We signed an agreement with Tahltan last week, a very specific use of the Declaration on the Rights of Indigenous Peoples’ Act Section 7 around a mine, yet it’s the first one. That’s the Crown essentially pulling back and making the space for formal co-decision-making and co-management. So, it’s a long answer to your question, but it is a complex question because it depends on where and with who.

Where are we at with the Wet’suwet’en title negotiations that started two years ago?

I think the summit, as proposed by the Wet’suwet’en, was sort of a key reset piece. It’s a difficult road to walk in the sense that from the very beginning, at the Wet’suwet’en’s request, and Canada and B.C. agreed, that the pipeline and the title talks would remain separate — yet affecting one another, for sure. But it’s a discipline of trying to keep them separated. One is sort of the foundation, the profound underneath piece, of all that happens on the surface, whether it’s forestry or a pipeline or water or anything.

But in terms of general progress, we’ve been public, the minister’s been public, we’re not satisfied. We wanted to see more. The summit is not meant to solve everything, but my hope was that puts us in a reset or a relaunch of the efforts to dig into what’s always been the motivation from Delgamuukw, which is, what does governance look like within this yintah?

On the topic of Wet’suwet’en governance, the minister of Indigenous relations has referred to disunity within the nation as a reason for title talks not moving forward.

We get pressures, of course, from the Elected Chiefs, as you’ve seen, the Band Council Chiefs are quite vocal in opposing the approach that we’ve taken to this point, which is not exclusively but predominantly dealing with the Hereditary Chiefs over questions about the yintah. That concern remains from the Elected Chiefs.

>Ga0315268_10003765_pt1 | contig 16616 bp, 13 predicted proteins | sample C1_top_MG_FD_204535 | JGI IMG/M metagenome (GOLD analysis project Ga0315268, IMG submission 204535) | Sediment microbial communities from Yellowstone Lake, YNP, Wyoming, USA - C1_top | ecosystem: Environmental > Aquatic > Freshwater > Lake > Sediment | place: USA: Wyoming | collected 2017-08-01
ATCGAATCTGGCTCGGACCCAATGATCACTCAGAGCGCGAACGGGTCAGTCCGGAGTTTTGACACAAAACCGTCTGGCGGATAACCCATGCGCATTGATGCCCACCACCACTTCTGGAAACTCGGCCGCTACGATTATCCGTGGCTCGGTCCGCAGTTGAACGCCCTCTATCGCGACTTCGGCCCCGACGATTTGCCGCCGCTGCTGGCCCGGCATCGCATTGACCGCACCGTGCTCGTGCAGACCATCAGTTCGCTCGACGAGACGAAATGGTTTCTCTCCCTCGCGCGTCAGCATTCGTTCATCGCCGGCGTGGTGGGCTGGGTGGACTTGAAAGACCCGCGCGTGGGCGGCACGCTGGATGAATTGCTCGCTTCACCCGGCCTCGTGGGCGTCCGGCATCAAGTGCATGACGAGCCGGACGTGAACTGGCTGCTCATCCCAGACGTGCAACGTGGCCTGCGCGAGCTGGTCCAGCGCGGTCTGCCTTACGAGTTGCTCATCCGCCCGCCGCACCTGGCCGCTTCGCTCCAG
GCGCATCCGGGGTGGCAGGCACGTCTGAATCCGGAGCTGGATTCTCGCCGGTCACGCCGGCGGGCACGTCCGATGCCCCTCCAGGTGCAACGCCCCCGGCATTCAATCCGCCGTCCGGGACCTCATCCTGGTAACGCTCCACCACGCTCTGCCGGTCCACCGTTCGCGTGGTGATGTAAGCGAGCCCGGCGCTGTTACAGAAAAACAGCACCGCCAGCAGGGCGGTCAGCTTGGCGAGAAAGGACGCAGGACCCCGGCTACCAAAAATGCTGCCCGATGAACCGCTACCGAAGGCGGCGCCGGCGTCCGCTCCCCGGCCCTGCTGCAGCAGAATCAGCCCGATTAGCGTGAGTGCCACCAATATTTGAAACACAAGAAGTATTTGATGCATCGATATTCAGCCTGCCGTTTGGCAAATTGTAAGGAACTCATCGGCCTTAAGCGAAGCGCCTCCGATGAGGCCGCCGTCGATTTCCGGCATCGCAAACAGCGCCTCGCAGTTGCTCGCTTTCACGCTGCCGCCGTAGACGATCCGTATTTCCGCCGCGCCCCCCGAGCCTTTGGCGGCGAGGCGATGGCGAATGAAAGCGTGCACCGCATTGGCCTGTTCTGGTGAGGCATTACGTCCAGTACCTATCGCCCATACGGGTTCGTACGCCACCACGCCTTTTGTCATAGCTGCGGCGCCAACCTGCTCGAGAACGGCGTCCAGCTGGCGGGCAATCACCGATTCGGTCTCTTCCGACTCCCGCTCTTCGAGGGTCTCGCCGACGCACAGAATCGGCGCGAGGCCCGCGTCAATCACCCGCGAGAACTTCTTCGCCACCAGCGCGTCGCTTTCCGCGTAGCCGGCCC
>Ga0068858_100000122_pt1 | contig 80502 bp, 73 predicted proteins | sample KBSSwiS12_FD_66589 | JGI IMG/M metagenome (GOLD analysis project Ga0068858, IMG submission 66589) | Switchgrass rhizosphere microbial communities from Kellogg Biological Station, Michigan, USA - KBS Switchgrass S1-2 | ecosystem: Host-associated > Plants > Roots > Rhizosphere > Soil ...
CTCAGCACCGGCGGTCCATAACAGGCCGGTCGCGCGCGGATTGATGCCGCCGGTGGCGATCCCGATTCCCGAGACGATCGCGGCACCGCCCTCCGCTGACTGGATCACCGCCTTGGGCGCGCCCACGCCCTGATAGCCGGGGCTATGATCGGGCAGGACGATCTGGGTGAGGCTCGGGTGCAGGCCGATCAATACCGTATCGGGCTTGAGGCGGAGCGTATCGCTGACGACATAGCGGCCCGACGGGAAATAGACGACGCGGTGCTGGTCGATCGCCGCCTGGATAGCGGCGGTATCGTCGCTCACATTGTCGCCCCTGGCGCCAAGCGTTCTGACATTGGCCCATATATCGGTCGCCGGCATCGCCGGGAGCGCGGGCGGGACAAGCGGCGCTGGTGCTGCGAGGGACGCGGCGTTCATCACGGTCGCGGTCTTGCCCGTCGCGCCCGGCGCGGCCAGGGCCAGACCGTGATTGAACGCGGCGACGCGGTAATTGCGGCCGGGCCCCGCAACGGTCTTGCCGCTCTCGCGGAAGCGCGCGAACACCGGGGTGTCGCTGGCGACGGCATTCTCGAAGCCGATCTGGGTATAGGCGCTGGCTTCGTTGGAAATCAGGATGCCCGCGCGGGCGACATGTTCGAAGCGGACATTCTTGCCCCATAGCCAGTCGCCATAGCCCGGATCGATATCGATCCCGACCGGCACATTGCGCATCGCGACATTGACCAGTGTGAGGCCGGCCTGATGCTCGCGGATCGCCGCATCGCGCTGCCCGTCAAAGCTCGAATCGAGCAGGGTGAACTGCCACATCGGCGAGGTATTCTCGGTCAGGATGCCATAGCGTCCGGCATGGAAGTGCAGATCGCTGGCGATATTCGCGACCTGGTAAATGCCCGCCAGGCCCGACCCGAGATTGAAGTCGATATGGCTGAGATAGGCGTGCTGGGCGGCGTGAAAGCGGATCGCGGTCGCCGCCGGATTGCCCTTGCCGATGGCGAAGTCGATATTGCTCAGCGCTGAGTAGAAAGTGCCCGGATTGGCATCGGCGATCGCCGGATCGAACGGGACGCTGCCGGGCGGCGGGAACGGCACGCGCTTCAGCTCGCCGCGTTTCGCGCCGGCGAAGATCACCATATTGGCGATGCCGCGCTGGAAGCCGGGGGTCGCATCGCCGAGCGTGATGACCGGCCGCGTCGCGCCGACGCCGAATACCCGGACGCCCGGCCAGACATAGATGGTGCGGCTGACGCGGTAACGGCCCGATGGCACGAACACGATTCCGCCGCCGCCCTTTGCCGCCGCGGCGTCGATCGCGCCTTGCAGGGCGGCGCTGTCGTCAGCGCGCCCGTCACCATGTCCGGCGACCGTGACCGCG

One of the notions of the summit was to try to bring elected representatives into that conversation, as well, at the appropriate time for the appropriate conversations. I think at various points that there’s been an opening, you’d have to check with the Wet’suwet’en Chiefs as to whether that’s still true.

One of my preoccupations has been the durability of any agreement we come to. There’s been times in the past where the government has signed agreements that were maybe a little doubtful as to, on a governance level and the legal level, how solid they would be. Then they get challenged almost immediately in court by members of that same nation.

Delgamuukw and the memorandum of understanding both recognize the house groups, the traditional governance system, as the governing body for the Wet’suwet’en. The province has repeatedly pointed to the benefit agreements signed by Coastal GasLink with band councils as evidence of support, while somewhat dismissing the concerns of the Hereditary Chiefs, I would say. Does that not further drive that wedge of division?

I’m not sure that’s a fair characterization, in terms of “dismissing.” I mean, we put a lot of effort, a fair amount of money, in terms of Wet’suwet’en governance and offers of further support for Wet’suwet’en governance to do the work that the Wet’suwet’en want to do and say they need to do, in a way that the Wet’suwet’en want to do it. We’re not prescriptive about it. The Wet’suwet’en have said, themselves, that they require work, because of colonization and everything else, in terms of Wet’suwet’en unity. I have heard the Wet’suwet’en say similar words.

In terms of the Hereditary Chiefs’ concerns around governance writ large, or the relationship with the Crown, we have continued to [have them] as our contact point — the Office of the Wet’suwet’en representing and organizing for the Hereditary Chiefs. We have not circumvented them. There are individual benefit agreements that were signed with band councils. It’s a fact. If we thought those were entirely sufficient for Wet’suwet’en governance, then we wouldn’t be talking to the Hereditary Chiefs, and we are.

851px version of RCMP
BC MLA Nathan Cullen says he wrote to RCMP commissioner Brenda Lucki over the handling of pipeline protests because 'the enforcement seemed over the top…. In the case of what happened in Gitxsan territory, it seemed threatening.' Photo by Amanda Follett Hosgood.

When I first reached out to you in December, it was because I wanted to chat with you about the letter that you wrote to RCMP commissioner Brenda Lucki. It was about two weeks after the last big police enforcement on the Morice Forest Service Road and, until that point, we hadn’t heard anything from NDP MLAs about the use of force against peaceful protesters and the arrest of two journalists. Why not?

It’s challenging. There’s lots of conversations that happen out of sight of public between people involved. The arrests were disturbing in the way that they happened. It’s why I wrote the commissioner, because the enforcement seemed over the top, certainly. In the case of what happened in Gitxsan territory, it seemed threatening. Although I wasn’t there, you’re watching the video and trying to understand what’s going on.